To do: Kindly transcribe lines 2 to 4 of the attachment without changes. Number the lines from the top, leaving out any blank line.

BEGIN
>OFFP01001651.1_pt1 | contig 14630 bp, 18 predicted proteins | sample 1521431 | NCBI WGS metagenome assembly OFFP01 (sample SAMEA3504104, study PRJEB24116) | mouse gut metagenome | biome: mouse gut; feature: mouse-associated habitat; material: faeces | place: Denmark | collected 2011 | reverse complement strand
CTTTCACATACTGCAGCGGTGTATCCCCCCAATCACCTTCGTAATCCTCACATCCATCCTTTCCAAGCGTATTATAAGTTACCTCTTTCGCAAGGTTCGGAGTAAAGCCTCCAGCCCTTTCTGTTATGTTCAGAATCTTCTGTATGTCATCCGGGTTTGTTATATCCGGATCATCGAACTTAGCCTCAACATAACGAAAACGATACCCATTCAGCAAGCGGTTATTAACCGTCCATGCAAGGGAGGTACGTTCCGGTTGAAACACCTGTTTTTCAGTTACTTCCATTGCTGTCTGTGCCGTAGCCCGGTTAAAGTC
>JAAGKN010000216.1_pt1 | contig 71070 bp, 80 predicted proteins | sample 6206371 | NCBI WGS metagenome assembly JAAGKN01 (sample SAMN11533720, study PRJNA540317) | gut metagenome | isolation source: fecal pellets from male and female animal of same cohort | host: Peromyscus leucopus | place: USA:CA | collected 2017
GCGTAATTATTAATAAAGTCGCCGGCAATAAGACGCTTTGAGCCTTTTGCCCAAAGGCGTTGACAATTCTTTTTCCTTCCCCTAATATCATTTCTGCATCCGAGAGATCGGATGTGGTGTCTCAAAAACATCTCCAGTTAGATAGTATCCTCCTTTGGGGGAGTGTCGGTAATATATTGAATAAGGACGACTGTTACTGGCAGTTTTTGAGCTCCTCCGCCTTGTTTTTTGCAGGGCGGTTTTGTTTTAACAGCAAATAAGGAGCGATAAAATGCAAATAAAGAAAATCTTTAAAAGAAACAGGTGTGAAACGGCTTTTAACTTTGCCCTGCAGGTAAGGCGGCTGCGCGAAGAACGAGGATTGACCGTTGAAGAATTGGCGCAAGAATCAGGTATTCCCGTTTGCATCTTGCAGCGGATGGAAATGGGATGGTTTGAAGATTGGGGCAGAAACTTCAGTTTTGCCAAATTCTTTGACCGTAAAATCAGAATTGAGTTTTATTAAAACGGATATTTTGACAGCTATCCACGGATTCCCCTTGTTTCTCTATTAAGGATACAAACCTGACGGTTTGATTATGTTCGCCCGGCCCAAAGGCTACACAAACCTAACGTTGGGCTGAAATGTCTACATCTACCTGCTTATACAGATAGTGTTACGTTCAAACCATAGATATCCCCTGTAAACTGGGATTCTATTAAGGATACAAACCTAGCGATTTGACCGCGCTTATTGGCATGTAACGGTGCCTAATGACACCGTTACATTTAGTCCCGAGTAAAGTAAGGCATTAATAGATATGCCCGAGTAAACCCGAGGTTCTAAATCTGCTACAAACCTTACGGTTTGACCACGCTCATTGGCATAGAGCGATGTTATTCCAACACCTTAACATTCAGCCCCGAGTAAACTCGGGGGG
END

CTTTCACATACTGCAGCGGTGTATCCCCCCAATCACCTTCGTAATCCTCACATCCATCCTTTCCAAGCGTATTATAAGTTACCTCTTTCGCAAGGTTCGGAGTAAAGCCTCCAGCCCTTTCTGTTATGTTCAGAATCTTCTGTATGTCATCCGGGTTTGTTATATCCGGATCATCGAACTTAGCCTCAACATAACGAAAACGATACCCATTCAGCAAGCGGTTATTAACCGTCCATGCAAGGGAGGTACGTTCCGGTTGAAACACCTGTTTTTCAGTTACTTCCATTGCTGTCTGTGCCGTAGCCCGGTTAAAGTC
>JAAGKN010000216.1_pt1 | contig 71070 bp, 80 predicted proteins | sample 6206371 | NCBI WGS metagenome assembly JAAGKN01 (sample SAMN11533720, study PRJNA540317) | gut metagenome | isolation source: fecal pellets from male and female animal of same cohort | host: Peromyscus leucopus | place: USA:CA | collected 2017
GCGTAATTATTAATAAAGTCGCCGGCAATAAGACGCTTTGAGCCTTTTGCCCAAAGGCGTTGACAATTCTTTTTCCTTCCCCTAATATCATTTCTGCATCCGAGAGATCGGATGTGGTGTCTCAAAAACATCTCCAGTTAGATAGTATCCTCCTTTGGGGGAGTGTCGGTAATATATTGAATAAGGACGACTGTTACTGGCAGTTTTTGAGCTCCTCCGCCTTGTTTTTTGCAGGGCGGTTTTGTTTTAACAGCAAATAAGGAGCGATAAAATGCAAATAAAGAAAATCTTTAAAAGAAACAGGTGTGAAACGGCTTTTAACTTTGCCCTGCAGGTAAGGCGGCTGCGCGAAGAACGAGGATTGACCGTTGAAGAATTGGCGCAAGAATCAGGTATTCCCGTTTGCATCTTGCAGCGGATGGAAATGGGATGGTTTGAAGATTGGGGCAGAAACTTCAGTTTTGCCAAATTCTTTGACCGTAAAATCAGAATTGAGTTTTATTAAAACGGATATTTTGACAGCTATCCACGGATTCCCCTTGTTTCTCTATTAAGGATACAAACCTGACGGTTTGATTATGTTCGCCCGGCCCAAAGGCTACACAAACCTAACGTTGGGCTGAAATGTCTACATCTACCTGCTTATACAGATAGTGTTACGTTCAAACCATAGATATCCCCTGTAAACTGGGATTCTATTAAGGATACAAACCTAGCGATTTGACCGCGCTTATTGGCATGTAACGGTGCCTAATGACACCGTTACATTTAGTCCCGAGTAAAGTAAGGCATTAATAGATATGCCCGAGTAAACCCGAGGTTCTAAATCTGCTACAAACCTTACGGTTTGACCACGCTCATTGGCATAGAGCGATGTTATTCCAACACCTTAACATTCAGCCCCGAGTAAACTCGGGGGG